Friday in Whitewater will be partly sunny with a high of forty-four. Sunrise is 7:05 AM and sunset 6:16 PM, for 11h 10m 47s of daytime. The moon is a waxing crescent with 13.5% of its visible disk illuminated.
On this day in 1782, Henry Dodge is born:
On this date Territorial Governor Henry Dodge was born in Vincennes, Indiana. The son of Israel Dodge and Nancy Hunter, Henry Dodge was the first Territorial Governor of Wisconsin. Prior to this position, he served as Marshall and Brigadier General of the Missouri Territory, Chief Justice of the Iowa County (Wisconsin) Court. During the Black Hawk War of 1832 he led the Wisconsin militia who ultimately brought the conflict to its tragic end. He served as Territorial Governor from July 3, 1836 to October 5, 1841 and again from May 13, 1845 to June 7, 1848. He also served as U.S. Territorial Senator from 1841 to 1846. When Wisconsin was admitted to the Union as a State, dodge was elected as a Democrat to the United States Senate; he was reelected in 1851 and served from June 8, 1848, to March 3, 1857. He was also twice nominated for President and once for Vice President, all of which he declined. Henry Dodge died on June 19, 1867 in Burlington, Iowa.
Recommended for reading in full — A five-year-old was persuaded to sign away her rights at the U.S. border, homegrown disinformation, Georgia Republican keeps thousands of voter registrations on hold, Ukrainian Christians break from Moscow’s political control, and a video about the Apollo space program’s origins —
Sarah Stillman reports The Five-Year-Old Who Was Detained at the Border and Persuaded to Sign Away Her Rights:
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Helen—a smart, cheerful five-year-old girl—is an asylum seeker from Honduras. This summer, when a social worker asked her to identify her strengths, Helen shared her pride in “her ability to learn fast and express her feelings and concerns.” She also recounted her favorite activities (“playing with her dolls”), her usual bedtime (“8 p.m.”), and her professional aspirations (“to be a veterinarian”).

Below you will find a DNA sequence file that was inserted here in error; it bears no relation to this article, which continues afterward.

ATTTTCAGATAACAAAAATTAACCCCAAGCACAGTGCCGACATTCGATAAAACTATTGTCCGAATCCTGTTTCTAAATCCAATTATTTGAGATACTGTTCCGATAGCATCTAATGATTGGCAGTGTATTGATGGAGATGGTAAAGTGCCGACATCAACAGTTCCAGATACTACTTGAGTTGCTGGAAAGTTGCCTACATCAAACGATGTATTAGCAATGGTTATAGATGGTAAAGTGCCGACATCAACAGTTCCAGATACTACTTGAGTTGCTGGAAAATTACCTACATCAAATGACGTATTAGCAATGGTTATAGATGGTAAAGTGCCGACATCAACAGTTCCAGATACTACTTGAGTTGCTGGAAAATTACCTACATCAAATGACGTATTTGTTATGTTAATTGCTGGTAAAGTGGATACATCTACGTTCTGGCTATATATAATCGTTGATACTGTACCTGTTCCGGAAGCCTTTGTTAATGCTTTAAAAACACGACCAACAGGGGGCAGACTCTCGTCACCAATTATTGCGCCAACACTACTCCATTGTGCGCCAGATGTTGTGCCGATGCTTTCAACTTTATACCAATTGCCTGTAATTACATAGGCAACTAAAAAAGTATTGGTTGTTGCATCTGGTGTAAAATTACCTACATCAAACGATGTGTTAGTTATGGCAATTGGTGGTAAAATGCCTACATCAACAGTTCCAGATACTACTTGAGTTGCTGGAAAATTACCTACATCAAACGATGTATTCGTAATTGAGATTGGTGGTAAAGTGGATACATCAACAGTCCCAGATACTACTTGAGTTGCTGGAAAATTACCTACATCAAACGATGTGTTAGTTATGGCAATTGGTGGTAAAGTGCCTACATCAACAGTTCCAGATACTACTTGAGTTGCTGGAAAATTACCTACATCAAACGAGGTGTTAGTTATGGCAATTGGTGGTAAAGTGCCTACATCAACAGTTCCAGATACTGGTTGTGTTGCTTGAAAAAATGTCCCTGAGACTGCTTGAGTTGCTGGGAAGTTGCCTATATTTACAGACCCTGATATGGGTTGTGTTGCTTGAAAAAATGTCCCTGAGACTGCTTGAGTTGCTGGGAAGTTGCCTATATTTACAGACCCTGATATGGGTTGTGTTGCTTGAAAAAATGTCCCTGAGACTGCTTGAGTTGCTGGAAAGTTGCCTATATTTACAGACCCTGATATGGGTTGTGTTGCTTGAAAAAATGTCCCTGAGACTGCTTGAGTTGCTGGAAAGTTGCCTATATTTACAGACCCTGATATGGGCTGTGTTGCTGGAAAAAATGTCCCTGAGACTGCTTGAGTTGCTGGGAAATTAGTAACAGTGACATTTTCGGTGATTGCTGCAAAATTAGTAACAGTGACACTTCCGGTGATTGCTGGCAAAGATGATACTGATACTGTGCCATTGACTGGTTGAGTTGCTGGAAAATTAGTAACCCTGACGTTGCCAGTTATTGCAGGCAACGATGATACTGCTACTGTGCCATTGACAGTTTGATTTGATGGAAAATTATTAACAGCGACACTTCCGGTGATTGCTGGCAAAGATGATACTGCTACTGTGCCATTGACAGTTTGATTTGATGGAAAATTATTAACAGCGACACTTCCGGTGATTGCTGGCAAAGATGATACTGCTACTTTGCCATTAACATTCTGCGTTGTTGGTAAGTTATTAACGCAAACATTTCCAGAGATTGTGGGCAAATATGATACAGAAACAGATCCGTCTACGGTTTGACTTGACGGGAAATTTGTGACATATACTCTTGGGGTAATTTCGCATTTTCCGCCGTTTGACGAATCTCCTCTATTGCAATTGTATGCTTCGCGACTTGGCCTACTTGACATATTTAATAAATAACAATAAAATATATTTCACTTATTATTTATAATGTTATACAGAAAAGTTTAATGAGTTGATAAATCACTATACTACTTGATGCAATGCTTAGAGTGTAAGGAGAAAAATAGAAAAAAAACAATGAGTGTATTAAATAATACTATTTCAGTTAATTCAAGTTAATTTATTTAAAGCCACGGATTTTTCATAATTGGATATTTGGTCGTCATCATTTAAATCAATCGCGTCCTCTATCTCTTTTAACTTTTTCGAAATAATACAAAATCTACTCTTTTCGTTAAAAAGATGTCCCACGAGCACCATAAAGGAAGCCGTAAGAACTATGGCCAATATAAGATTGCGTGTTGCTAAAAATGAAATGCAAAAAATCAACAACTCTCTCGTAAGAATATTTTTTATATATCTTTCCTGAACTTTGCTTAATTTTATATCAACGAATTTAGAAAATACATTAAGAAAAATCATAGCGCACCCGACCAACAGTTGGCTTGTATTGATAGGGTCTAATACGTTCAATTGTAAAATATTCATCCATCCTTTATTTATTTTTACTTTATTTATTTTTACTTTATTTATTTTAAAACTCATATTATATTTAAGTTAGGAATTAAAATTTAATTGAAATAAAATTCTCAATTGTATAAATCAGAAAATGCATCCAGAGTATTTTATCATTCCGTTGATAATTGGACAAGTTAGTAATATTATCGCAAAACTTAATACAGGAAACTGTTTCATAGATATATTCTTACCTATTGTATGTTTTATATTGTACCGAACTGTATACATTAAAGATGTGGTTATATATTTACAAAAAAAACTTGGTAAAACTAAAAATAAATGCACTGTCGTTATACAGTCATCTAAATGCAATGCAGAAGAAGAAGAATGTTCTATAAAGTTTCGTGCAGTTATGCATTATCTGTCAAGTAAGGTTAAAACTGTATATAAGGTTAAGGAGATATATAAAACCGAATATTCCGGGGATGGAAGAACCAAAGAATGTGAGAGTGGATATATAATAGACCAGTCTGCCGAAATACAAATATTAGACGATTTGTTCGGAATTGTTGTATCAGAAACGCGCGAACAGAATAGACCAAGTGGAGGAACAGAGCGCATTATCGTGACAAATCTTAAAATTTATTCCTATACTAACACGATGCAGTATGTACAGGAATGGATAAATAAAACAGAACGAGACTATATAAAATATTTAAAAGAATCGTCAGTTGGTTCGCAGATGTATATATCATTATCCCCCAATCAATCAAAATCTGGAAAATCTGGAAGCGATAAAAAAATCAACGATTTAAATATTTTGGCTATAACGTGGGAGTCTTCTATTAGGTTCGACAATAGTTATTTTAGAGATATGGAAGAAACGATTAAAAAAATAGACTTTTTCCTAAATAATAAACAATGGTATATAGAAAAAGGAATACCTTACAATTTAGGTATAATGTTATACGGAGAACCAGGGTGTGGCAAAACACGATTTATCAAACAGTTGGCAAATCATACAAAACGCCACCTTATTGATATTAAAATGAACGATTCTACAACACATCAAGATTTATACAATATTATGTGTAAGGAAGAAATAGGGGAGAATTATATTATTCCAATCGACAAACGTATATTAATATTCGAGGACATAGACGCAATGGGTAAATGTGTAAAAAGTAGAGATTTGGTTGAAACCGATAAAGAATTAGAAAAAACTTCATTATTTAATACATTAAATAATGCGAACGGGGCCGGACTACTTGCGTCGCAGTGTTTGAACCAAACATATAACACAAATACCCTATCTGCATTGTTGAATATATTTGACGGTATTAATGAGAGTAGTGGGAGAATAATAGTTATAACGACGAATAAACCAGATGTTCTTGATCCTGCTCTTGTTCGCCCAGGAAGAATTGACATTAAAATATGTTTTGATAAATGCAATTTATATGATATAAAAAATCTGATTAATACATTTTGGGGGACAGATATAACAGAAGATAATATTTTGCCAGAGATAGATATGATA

According to a long-standing legal precedent known as the Flores settlement, which established guidelines for keeping children in immigration detention, Helen had a right to a bond hearing before a judge; that hearing would have likely hastened her release from government custody and her return to her family. At the time of her apprehension, in fact, Helen checked a box on a line that read, “I do request an immigration judge,” asserting her legal right to have her custody reviewed. But, in early August, an unknown official handed Helen a legal document, a “Request for a Flores Bond Hearing,” which described a set of legal proceedings and rights that would have been difficult for Helen to comprehend. (“In a Flores bond hearing, an immigration judge reviews your case to determine whether you pose a danger to the community,” the document began.) On Helen’s form, which was filled out with assistance from officials, there is a checked box next to a line that says, “I withdraw my previous request for a Flores bond hearing.” Beneath that line, the five-year-old signed her name in wobbly letters.